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About Catherine Hale

I am a disabled researcher, coproduction and inclusion consultant. I founded Chronic Illness Inclusion and, through this work, developed the concept of energy-limiting conditions (ELCs) as a tool for disability advocacy. 

My work centres on disability employment, chronic illness, flexible working, disability benefits, work and health, disability inclusion and ableism. 

Energy limiting conditions affect 1 in 3 disabled people in the UK. 'ELC' and 'energy impairment' are a new way of describing long term conditions that restrict the amount and pace of activity someone can do. ELCs are typically fluctuating conditions and are a type of invisible, or less-apparent, disability. The term ELC allows disabled people to advocate for equality and inclusion on the basis of the impact of their health condition, regardless of medical understandings of cause or diagnosis.

For collaboration and consultancy you can contact me via a contact form in the menu button.

My Work

My 'proper jobs' have been few and far between because formal employment generally doesn't fit around my disability. Instead, most of my work has been in the form of research projects, collaborations with NGOs and academics, reports, policy engagement and consultancy. My publications are here.

Proper jobs

Research Lead and Head of Astriid Consulting Astriid (January 2022 – December 2023)

-          Developed disability inclusion training for businesses on supporting people with long term conditions at work, including flexible working and inclusive recruitment.

-          Led research into Astriid candidate’s barriers to employment and support needs.

Founding Director and Research Lead Chronic Illness Inclusion Project (2017 - 2022)

-          Lead researcher and project manager, CIIP, part of the DRILL programme.

-          Founder and Director, Chronic Illness Inclusion, an advocacy organization promoting rights and inclusion for people with energy limiting conditions and chronic pain.

Research and coproduction projects

2024 Consultant researcher, Can flexible job design improve employment outcomes for people with fluctuating disabilities? King's College London.

2023 PPI facilitator, NIHR: Building towards a vision ofWork-Health Expert Research Collaboration.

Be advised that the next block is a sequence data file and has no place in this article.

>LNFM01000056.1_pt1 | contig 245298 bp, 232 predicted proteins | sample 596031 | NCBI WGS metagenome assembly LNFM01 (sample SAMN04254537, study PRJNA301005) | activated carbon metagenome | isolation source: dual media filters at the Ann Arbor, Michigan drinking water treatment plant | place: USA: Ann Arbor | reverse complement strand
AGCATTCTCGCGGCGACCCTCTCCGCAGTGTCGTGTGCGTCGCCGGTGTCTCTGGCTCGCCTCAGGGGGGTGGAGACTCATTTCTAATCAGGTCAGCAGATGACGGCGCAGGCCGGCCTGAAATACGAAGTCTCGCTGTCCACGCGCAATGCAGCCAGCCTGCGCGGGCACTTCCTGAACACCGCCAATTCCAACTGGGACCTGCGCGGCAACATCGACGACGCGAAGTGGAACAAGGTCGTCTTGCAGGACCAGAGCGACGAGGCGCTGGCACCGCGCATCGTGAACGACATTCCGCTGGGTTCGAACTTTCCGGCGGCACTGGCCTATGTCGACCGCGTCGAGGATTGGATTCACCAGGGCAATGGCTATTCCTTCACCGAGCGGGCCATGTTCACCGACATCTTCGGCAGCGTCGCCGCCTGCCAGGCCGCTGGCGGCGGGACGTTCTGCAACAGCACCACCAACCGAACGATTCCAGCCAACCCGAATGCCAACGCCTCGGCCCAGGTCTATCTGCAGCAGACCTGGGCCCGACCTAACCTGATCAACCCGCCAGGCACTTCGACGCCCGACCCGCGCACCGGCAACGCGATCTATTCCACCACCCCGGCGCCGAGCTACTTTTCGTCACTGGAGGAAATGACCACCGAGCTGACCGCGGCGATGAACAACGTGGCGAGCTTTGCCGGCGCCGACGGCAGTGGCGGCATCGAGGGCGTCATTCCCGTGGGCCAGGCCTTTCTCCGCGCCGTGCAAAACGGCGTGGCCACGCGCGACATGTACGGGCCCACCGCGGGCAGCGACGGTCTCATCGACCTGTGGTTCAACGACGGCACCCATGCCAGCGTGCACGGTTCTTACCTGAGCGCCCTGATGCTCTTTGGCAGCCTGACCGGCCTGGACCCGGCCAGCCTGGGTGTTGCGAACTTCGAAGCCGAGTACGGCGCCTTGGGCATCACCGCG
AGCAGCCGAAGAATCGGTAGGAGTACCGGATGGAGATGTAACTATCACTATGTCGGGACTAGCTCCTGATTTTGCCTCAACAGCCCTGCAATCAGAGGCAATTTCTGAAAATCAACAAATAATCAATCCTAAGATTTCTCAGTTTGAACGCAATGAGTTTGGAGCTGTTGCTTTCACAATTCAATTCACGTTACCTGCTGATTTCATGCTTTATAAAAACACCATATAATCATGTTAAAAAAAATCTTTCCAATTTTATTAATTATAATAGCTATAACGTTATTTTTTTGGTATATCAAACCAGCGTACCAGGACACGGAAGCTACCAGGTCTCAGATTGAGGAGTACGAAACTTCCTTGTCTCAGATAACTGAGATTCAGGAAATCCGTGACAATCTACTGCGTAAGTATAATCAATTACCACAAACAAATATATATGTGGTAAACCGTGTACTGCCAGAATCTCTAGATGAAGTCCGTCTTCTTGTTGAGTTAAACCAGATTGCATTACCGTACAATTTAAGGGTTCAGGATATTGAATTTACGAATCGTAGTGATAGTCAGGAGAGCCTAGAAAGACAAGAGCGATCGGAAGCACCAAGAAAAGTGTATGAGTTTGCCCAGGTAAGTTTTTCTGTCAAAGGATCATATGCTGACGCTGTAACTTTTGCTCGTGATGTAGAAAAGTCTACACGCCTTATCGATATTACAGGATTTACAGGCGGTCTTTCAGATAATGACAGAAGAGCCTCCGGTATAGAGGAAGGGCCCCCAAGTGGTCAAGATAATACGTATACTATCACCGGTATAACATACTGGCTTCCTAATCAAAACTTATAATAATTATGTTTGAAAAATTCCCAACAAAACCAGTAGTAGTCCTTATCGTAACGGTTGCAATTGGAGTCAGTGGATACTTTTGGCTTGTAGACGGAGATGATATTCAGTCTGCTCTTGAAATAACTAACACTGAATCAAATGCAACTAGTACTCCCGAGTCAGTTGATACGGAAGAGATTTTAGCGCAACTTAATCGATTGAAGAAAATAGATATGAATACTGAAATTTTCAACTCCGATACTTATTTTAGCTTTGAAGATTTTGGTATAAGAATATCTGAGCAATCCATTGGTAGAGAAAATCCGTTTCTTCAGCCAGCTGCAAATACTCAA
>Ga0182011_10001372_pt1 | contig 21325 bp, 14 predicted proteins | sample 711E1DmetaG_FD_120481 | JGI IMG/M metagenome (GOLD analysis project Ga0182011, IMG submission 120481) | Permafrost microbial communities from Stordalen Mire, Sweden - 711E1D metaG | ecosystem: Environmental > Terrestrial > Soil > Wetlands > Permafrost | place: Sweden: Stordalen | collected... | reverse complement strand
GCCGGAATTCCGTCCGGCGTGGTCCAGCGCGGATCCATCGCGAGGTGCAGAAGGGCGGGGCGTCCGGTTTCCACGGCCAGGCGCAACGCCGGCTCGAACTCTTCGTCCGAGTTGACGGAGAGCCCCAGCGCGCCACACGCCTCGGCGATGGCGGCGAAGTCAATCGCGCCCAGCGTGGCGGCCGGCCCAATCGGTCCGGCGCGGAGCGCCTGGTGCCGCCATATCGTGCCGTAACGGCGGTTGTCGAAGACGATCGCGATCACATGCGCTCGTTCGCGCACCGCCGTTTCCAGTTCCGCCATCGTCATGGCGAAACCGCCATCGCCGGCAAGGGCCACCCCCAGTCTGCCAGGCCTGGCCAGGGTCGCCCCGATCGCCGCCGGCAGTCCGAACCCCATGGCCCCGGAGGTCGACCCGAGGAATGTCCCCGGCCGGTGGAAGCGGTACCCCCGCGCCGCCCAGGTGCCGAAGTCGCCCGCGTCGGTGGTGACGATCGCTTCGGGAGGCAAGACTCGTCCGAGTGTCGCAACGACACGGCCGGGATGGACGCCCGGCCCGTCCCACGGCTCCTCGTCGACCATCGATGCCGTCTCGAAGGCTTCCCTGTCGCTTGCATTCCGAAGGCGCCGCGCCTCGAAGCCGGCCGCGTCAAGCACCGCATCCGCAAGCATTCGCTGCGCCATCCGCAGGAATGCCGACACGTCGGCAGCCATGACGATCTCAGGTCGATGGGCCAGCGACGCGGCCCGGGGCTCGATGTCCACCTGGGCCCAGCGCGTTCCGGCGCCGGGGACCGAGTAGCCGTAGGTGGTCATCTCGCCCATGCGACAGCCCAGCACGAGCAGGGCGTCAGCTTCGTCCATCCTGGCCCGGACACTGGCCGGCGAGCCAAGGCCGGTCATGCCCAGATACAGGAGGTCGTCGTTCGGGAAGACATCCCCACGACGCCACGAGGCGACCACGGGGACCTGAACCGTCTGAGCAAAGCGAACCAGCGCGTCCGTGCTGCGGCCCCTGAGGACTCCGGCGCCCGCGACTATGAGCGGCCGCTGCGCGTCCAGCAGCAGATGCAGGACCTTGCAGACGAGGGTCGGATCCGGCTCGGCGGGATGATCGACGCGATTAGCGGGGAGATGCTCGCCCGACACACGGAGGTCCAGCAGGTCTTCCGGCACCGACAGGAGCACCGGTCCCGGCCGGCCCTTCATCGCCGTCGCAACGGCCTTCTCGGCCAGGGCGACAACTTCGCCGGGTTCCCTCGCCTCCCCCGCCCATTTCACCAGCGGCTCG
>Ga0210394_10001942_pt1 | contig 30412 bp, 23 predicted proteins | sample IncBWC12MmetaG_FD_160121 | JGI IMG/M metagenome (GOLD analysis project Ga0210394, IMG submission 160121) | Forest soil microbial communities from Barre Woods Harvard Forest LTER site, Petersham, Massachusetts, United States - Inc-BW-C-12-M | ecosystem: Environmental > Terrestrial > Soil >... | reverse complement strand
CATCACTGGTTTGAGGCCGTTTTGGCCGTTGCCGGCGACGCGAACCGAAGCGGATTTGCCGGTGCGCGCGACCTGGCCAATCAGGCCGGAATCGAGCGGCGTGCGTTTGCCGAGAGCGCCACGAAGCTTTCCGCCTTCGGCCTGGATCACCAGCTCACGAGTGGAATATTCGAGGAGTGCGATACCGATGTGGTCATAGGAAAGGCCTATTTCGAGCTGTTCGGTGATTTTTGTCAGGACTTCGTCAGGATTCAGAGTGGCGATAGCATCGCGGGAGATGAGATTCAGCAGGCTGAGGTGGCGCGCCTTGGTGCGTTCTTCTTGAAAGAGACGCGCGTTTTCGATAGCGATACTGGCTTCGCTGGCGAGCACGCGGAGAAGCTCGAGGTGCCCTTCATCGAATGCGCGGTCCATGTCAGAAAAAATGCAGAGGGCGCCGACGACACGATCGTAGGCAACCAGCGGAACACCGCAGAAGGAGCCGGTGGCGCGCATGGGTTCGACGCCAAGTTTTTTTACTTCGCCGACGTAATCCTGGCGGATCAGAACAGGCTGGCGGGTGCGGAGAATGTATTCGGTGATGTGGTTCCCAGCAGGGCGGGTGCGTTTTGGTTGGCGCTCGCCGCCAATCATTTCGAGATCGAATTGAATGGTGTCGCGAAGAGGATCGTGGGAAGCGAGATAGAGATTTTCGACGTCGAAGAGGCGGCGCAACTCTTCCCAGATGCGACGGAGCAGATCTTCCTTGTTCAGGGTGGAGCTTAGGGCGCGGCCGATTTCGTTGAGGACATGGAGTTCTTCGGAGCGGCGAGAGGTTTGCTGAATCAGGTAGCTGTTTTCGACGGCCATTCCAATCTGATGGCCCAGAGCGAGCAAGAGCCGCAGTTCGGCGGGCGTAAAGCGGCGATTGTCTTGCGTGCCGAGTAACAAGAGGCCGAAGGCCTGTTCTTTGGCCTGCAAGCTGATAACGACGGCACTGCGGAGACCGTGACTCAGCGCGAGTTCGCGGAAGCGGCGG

2022 Associate Researcher, University of Liverpool. Disbelief and Disregard in relation to medicine, chronic illness and disability

2021 Coproduction Lead, University of Kent. Towards Dignity, Security and Fairness in benefit systems across Europe.

2020-2021 Research Associate, Leeds University Business School, Chronic illness, employment and social security. ESRC Knowledge Exchange Programme.

2021 Research consultancy for the Centre for Health and Disability Assessment (Maximus) on the customer journey with PIP and WCA.

2018-2021 Commissioner, The Commission on Social Security led by Experts by Experience (University of Warwick/Trust for London)

Impact - policy and media work

Invited speaker, Employment Related Services Association’s (ERSA) Employer Engagement Forum, chaired by Prof Jo Ingold. September 2023.

Invited speaker, “Energy limiting conditions and the impact on work”. Business Disability Forum, Employment Network event. March 2023.

Podcast guest, Workworkwork Future of Work Lab, University of Melbourne.

Expert witness, Work and Pensions Committee inquiry into health assessments for benefits, 2022.

Invited speaker, Disability and Social Inclusion seminar series. City University. 2021

Expert witness, Work and Pensions Committee inquiry into the disability employment gap, 2021.

BBC Radio 4 interview You and Yours, 2020. Speaking about energy impairment and disability inclusion.

Invited speaker, The Future of Assessments and Social Security for Disabled People for Shadow Chancellor, John McDonnell MP, 2018.